4. Harper has been bounced from one foster home to another, and, as a result, she has an attitude that makes her difficult to place. Around Cora, though, she acts differently. What changes do you notice in her personality with Cora? Why do you think she’s willing to open up?

5. Harper and Macey both struggle with not being able to control the things that are happening in their lives. What are some of these events and how do they cope?

6. Why does Harper run away? What does she learn from this experience and why does she decideto return to Cora’s?

7. Macey and Maeve are as close as two sisters can be, but like any sisters, they have their differences. In what way(s) do these two differ?

8. Although Grandy passed away when Macey was a young girl, she plays a significant role in Macey’s life and in the book. In what way(s) does she influence Macey and how does she affect Macey’s decisions? What does Grandy’s voice represent for Macey? Reflecting on your own life, do you have a loved one—living or dead—whose voice you carry with you?What role does their voice play in your life, and why do you think that is?

9. Ben’s unwillingness to take chances is often a bone of contention. What are some examples of this and in what ways does he change? What thoughts/events trigger these changes?

10. Much like Ben, Harper is very cautious, but she slowly opens up to the Samuelsons. What key moments lead up to her ultimately taking a chance on being adopted? How do the changes she goes through complement Ben’s?

11. Harper is like Macey in many ways. In fact, Ben says that if they’d had a biological daughter she’d be just like Harper. What does he mean?

12. What role does Keeper play in the story? Do you think Harper would have adjusted to her new home without him? Why do you think Harper loves animals so much?

13. Faith and giving are two central themes in the book. In what ways do characters give and how are they blessed in return?

14. The book begins and ends with the image of a candle in the window. What does the candle symbolize? How is Ben’s original explanation of the tradition of keeping a single candle in a window realized?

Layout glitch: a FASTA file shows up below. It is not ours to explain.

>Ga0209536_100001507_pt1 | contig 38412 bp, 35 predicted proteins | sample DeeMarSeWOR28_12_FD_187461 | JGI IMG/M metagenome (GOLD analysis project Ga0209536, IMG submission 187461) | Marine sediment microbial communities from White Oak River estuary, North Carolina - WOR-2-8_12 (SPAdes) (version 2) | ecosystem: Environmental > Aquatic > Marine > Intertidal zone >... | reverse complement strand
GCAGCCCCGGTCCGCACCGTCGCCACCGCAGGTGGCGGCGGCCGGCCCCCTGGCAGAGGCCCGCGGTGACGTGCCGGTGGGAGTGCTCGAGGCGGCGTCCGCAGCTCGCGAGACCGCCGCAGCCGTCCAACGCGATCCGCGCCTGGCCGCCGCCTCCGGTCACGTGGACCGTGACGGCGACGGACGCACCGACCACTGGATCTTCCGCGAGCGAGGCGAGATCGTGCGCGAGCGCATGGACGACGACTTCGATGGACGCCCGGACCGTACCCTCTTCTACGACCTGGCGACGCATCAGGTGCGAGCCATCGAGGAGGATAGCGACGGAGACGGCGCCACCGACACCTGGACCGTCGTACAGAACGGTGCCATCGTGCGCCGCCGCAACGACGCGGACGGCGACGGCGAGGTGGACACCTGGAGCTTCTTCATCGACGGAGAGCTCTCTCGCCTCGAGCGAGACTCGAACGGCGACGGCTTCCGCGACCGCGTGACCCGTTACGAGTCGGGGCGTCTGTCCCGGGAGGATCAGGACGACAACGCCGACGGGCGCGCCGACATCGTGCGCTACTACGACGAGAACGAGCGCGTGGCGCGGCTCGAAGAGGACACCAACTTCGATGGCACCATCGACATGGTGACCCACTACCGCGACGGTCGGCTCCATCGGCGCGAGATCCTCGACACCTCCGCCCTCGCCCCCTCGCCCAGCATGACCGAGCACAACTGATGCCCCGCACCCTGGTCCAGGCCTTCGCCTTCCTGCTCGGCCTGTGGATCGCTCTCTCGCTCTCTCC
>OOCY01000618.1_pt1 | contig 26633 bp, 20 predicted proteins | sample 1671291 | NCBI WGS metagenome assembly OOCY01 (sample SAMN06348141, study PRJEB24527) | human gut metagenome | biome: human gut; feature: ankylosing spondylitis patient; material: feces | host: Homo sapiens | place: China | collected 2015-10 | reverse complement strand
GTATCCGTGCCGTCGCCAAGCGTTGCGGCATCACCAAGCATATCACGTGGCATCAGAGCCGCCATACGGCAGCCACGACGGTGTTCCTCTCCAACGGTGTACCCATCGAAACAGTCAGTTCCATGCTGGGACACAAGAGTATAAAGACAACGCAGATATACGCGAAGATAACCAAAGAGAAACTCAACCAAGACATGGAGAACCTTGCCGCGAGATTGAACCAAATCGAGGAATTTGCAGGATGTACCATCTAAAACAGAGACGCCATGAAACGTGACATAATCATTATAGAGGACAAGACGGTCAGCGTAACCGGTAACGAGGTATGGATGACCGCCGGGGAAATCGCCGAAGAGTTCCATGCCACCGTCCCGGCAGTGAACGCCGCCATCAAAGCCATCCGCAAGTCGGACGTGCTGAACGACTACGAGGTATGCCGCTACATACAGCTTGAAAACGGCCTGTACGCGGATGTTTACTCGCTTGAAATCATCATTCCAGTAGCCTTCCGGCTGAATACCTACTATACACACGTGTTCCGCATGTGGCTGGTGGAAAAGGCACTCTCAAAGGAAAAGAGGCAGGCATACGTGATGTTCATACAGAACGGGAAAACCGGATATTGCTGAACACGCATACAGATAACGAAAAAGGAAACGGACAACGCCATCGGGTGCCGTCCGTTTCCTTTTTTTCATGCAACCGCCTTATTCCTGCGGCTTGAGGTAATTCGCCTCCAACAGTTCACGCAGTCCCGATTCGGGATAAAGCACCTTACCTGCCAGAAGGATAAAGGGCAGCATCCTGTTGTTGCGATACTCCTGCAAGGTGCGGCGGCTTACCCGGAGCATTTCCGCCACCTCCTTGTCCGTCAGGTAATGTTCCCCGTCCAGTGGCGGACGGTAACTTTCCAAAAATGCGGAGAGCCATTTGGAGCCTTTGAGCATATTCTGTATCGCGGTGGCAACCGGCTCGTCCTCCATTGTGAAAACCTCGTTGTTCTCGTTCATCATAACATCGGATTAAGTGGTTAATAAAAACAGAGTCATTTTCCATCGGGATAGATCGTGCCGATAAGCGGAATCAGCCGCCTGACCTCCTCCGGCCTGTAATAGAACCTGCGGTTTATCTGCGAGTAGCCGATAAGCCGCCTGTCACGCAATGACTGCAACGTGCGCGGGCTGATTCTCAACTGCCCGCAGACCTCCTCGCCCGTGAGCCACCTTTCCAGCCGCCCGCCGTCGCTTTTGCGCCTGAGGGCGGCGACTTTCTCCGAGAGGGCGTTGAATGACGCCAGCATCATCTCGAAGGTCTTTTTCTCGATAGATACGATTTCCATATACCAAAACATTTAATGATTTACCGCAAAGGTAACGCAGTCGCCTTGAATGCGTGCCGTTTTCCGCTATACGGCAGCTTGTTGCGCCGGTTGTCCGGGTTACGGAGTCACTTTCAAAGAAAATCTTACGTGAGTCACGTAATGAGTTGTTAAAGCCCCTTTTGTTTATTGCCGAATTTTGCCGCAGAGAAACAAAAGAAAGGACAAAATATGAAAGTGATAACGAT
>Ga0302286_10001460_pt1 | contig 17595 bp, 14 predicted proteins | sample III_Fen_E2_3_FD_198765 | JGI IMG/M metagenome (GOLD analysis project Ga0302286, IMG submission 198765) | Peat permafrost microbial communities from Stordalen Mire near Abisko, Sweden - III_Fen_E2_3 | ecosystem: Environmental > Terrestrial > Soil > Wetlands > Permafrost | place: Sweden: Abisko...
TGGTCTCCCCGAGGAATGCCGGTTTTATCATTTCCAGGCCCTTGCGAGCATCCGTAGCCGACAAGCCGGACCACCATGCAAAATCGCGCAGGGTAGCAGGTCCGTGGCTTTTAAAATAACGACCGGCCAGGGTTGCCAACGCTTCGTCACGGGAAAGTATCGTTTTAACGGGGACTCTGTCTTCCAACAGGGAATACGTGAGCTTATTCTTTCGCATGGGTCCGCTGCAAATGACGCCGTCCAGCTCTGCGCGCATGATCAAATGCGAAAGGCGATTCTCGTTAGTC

15. Have you ever felt nudged by an angel to step out of your comfort zone to do something positive? Did you? Why or why not? Do you regret your decision?

Excerpt

Part I

1.

MACEY SAMUELSON STOOD ON THE WRAPAROUND PORCH OF THE OLD Victorian home she and her husband, Ben, had been restoring for the past nine years. She gazed at the long silky garlands of Spanish moss hanging from the oak trees in the yard and crossed her arms stoically. She had been through this before, and she would get through it again, but her heart was still a big ache—a phrase her little sister, Maeve, had used when they were kids to describe the way her chest felt when Grandy died, and now a term they both used when they felt the unbearable sorrow of loss.

Placing a hand on her abdomen, Macey dreaded what was to come and, despite her resolve to not cry, felt tears welling up in her eyes. She looked at the still-illuminated screen on her phone. It read, BEN, and then, CALL ENDED. They’d been through this before, and as soon as he had heard the quiver in her voice, he’d said, “I’ll be right there.”

It had been raining for days, the result of lingering bands of a tropical storm that had stalled off the Georgia coast, making the Savannah skies look just like she felt—weary, somber, and hopeless. In high school, Macey had been voted class optimist, but now, after her fifth miscarriage, she felt anything but. Each time she got pregnant, her heart swelled with hope. Maybe she’d carry to full term this time, instead of barely two months. Maybe she and Ben would bring home a sweet, healthy baby—a baby for whom a nursery was already painted and furnished. They’d even picked out names: Harper for a girl, and Emmett, after her grandfather, for a boy. But now Macey’s heart was so broken she couldn’t even think about trying again, and at thirty-six, she felt like time was running out.